Truth is, I think someone can still care about growing their blogs or company without compromising who they are. I believe a person can genuinely care about increasing subscriber rates, expanding networks, and building relationships while maintaining their integrity. I believe there are people who care about these things not because they want people to praise them, and not because they bask in the attention from others, but simply because they’re reaching people, even if only two out of two-hundred are actually paying attention.

In updating this post, I came across two very interesting articles. One from the blogosphere and the other from an article posted from LinkedIn:

Amazon’s New Reviewing Rules – Could it Affect Authors in the Future?

10 Things Successful Entrepreneurs Don’t Do (Themselves!)

You may be asking yourself, what do these articles have in common?

The first article speaks about Amazon’s changes in reviewing products and the other talks about the importance of investing in third party sources to help to build your business. One of my favorite excerpts is:

“Time is an entrepreneur’s most valuable commodity. Yet one of the biggest problems for small businesses and startups is that the founders are wasting their time trying to do it all. We euphemistically say we “wear lots of hats” but the truth is that entrepreneurs are often trying to save money by doing it all themselves. This can be a huge mistake. There are some things that are better done by professional and are better delegated or outsourced.” – Benard Marr

This made me stop to think about the Indie Author Community and how it relates to the first article concerning receiving free items in exchange for reviews. I started to think critically about this and happened upon the epiphany that Self-Publishing didn’t get its stigmas from poorly written books alone. No, there is something else to it and it is possible that Marr is on to something.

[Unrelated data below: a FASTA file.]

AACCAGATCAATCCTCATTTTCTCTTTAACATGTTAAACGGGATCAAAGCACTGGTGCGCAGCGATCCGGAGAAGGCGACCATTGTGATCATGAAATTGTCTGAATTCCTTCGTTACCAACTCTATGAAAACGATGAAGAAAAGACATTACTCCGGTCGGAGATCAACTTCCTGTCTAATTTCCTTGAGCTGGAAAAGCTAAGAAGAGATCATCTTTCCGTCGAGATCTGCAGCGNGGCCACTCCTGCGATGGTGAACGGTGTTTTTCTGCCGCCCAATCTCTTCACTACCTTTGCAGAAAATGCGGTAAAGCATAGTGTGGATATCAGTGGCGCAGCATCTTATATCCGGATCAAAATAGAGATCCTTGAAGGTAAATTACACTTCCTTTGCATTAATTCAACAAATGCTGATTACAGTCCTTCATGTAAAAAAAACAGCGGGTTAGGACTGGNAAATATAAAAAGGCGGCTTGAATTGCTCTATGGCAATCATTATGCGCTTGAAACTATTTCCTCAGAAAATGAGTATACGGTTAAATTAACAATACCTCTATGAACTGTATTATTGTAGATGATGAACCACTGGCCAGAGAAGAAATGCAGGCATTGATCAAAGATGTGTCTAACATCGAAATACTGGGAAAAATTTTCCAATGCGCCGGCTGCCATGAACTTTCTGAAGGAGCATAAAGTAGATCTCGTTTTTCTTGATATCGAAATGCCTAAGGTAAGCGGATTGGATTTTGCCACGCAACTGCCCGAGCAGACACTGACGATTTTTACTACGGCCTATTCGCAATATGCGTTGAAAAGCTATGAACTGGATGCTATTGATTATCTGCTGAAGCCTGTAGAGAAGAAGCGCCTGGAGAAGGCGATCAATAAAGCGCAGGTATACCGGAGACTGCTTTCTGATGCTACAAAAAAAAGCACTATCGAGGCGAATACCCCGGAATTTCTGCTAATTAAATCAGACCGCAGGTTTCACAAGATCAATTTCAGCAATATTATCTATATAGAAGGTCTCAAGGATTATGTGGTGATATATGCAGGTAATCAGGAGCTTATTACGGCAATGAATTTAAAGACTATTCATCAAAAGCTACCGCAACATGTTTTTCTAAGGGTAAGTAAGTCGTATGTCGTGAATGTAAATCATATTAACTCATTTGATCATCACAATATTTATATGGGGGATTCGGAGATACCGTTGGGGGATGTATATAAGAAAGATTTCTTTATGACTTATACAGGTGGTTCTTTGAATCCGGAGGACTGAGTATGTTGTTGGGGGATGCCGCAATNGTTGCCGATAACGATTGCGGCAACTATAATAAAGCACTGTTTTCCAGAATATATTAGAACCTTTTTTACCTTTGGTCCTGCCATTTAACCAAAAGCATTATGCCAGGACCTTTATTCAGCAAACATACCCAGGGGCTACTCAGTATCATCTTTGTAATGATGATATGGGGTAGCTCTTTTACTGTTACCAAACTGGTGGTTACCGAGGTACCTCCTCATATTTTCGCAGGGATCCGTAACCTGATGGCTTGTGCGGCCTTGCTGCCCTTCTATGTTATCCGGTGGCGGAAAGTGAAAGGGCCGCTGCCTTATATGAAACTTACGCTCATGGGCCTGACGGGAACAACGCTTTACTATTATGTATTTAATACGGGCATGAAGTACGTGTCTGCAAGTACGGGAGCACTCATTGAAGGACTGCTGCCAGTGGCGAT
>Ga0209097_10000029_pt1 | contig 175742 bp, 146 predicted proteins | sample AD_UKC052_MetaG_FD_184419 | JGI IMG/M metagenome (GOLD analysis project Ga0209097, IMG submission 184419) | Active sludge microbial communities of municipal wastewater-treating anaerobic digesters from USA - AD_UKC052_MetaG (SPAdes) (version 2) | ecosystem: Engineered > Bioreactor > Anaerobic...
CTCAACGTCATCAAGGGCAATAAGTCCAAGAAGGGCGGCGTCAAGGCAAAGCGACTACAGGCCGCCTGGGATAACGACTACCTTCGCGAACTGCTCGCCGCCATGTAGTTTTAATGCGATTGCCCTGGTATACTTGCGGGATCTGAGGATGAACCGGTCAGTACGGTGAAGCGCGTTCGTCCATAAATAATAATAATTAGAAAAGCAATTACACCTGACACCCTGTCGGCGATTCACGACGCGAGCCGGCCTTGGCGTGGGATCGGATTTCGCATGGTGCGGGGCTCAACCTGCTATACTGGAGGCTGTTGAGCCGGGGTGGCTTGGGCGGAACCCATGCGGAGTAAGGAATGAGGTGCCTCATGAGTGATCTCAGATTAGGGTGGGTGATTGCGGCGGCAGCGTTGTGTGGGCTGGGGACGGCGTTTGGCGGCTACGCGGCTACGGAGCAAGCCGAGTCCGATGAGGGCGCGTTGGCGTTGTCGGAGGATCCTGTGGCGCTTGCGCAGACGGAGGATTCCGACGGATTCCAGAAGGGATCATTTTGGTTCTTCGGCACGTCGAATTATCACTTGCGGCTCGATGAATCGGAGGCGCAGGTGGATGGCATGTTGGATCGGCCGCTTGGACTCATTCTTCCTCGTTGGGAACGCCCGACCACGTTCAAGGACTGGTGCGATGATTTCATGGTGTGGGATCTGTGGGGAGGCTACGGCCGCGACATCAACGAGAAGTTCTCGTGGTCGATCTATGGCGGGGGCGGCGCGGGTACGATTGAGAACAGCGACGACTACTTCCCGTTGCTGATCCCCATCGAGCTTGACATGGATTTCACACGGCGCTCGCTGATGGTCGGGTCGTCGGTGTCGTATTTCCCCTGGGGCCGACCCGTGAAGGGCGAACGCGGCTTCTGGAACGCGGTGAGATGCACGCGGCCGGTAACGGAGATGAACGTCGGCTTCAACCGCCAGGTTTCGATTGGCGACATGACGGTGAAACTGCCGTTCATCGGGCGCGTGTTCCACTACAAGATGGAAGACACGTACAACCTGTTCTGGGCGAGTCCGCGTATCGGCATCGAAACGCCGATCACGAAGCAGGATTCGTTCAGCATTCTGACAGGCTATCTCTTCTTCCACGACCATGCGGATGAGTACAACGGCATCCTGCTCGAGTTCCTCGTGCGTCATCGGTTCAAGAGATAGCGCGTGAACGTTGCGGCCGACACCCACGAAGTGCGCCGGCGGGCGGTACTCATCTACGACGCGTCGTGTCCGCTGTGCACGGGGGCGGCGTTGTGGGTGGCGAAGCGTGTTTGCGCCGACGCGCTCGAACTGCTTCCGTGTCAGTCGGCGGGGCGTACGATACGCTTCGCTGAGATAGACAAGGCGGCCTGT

Close up portrait of a young african american woman looking out window when working on laptop

If Independent Publishing is just as important, if not more, than any other entrepreneurial business, and if it is to be taken just as seriously and handled with just as much professionalism, why is it that Self-Publishers invest as little money, time, and effort as possible in this very important field? Why is it that everything must be free for us to trust it? The first article is very interesting in that we may be coming upon a time where authors have to pay for reviews or invest some kind of payment. While I hope not, article two is a great conversation starter into why this may be the case for our future considering Self-Publishing is an act of entrepreneurship.

Amazon is changing things obviously because of the level of fraud out there, and we can be sure that giving away books for free in exchange for reviews is bound to change with every 5 star rating given to an obviously crappy book. While I’m hoping this won’t be the case, the truth is that amazon has a reputation to uphold  and like every other wise business person or company, understands that  free does not always guarantee quality. It’s the reason we pay more for name brands because we know that what we’re getting is top quality.

How does this relate to being true to yourself?

I like thinking differently and speaking on subjects that make people scratch their heads. It is what makes me who I am. I don’t have to be like you, think like you, or agree with you. This is an attitude we should all have. Otherwise, you can be easily influenced by others opinions and thoughts. In short, you have no vison and no goal, and the reason behind your actions is empty.